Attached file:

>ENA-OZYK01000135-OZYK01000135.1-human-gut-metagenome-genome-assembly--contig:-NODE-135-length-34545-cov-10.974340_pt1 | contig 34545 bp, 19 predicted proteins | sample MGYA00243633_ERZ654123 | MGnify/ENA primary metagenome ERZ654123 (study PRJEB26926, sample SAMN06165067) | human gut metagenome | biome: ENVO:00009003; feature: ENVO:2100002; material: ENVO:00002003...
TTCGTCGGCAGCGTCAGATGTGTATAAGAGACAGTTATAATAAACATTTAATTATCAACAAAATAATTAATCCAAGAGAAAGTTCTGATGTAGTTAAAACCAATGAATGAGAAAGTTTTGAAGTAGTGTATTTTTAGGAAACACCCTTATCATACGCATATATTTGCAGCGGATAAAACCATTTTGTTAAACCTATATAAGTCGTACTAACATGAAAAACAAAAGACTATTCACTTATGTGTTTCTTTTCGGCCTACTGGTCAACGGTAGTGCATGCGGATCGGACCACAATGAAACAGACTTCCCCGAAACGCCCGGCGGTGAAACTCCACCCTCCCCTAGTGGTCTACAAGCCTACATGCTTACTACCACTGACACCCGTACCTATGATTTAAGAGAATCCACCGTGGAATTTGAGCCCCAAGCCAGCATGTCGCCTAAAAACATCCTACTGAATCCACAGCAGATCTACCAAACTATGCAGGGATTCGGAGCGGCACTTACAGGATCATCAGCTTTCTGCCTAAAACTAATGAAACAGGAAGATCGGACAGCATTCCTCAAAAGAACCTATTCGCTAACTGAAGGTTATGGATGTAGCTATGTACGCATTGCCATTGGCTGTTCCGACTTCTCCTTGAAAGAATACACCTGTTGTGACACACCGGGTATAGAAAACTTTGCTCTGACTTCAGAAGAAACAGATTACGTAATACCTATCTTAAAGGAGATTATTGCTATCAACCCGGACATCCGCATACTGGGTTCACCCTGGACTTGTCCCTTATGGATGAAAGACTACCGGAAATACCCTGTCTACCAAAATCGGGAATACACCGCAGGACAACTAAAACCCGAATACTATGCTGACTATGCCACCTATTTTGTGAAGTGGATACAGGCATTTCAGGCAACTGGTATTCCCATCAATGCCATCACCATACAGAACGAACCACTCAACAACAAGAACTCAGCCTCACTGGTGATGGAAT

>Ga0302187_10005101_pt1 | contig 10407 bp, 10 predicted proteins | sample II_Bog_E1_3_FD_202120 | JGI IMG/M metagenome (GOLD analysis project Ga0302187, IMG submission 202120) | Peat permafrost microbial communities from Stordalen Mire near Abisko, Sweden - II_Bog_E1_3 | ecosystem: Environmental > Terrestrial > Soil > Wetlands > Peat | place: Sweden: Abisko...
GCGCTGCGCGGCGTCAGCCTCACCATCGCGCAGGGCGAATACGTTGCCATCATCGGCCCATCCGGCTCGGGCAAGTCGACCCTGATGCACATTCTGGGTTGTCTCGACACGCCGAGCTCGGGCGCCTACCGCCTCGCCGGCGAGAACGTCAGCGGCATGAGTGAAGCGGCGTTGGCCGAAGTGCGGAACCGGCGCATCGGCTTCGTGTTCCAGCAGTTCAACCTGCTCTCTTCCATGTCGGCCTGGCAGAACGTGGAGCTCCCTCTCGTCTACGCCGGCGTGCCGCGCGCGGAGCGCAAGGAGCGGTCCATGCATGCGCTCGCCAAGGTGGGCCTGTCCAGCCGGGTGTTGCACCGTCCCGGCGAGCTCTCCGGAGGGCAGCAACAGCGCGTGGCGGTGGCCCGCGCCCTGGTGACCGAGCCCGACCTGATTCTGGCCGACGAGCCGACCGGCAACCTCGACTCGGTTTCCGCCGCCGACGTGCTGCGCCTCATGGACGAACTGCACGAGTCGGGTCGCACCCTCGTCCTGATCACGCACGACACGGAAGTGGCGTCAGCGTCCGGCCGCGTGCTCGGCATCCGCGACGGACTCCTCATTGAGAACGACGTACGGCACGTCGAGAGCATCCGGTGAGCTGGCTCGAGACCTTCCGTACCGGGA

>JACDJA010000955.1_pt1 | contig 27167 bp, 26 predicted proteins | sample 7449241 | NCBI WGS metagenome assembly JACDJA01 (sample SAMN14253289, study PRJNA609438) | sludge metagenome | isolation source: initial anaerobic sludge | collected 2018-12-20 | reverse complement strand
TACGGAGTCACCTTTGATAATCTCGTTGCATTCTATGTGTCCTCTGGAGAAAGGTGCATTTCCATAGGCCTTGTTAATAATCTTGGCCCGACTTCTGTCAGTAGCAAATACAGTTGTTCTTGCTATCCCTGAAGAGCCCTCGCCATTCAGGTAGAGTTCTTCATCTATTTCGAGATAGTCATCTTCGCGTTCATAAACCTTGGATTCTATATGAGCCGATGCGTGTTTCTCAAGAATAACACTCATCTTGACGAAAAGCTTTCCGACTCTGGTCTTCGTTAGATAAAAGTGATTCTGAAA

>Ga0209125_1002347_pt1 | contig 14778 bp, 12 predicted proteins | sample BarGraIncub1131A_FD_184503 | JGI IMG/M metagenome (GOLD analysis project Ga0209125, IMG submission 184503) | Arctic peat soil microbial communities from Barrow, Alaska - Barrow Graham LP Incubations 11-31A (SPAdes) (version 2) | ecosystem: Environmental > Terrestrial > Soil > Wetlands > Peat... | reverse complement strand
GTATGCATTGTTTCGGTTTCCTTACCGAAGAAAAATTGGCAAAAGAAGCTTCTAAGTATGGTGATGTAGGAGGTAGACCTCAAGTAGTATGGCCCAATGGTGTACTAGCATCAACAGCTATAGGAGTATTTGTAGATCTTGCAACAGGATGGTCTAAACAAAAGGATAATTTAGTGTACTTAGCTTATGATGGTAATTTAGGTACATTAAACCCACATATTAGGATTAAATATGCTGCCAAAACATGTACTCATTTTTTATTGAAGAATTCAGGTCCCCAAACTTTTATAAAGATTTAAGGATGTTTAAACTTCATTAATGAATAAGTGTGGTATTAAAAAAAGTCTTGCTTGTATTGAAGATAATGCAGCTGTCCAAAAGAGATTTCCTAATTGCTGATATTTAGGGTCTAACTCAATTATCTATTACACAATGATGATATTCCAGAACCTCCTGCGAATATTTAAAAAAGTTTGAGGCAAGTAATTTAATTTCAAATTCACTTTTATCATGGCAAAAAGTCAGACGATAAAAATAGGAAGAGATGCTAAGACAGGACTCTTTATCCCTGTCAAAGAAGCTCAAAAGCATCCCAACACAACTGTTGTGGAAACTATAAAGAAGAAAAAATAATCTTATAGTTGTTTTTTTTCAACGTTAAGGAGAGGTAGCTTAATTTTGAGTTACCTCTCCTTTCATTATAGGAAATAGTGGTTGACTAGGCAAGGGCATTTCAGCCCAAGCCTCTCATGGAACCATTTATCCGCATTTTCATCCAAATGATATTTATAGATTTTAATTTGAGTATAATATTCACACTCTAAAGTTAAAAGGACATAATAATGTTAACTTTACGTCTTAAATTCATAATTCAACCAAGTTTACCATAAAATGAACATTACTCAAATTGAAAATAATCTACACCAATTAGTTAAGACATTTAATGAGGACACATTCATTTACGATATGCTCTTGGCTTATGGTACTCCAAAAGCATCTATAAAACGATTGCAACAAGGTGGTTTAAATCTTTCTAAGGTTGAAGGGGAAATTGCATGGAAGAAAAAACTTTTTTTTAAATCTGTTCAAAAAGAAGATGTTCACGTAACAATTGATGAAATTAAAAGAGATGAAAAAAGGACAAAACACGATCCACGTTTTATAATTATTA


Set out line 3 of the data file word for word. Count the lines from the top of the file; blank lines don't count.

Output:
>Ga0302187_10005101_pt1 | contig 10407 bp, 10 predicted proteins | sample II_Bog_E1_3_FD_202120 | JGI IMG/M metagenome (GOLD analysis project Ga0302187, IMG submission 202120) | Peat permafrost microbial communities from Stordalen Mire near Abisko, Sweden - II_Bog_E1_3 | ecosystem: Environmental > Terrestrial > Soil > Wetlands > Peat | place: Sweden: Abisko...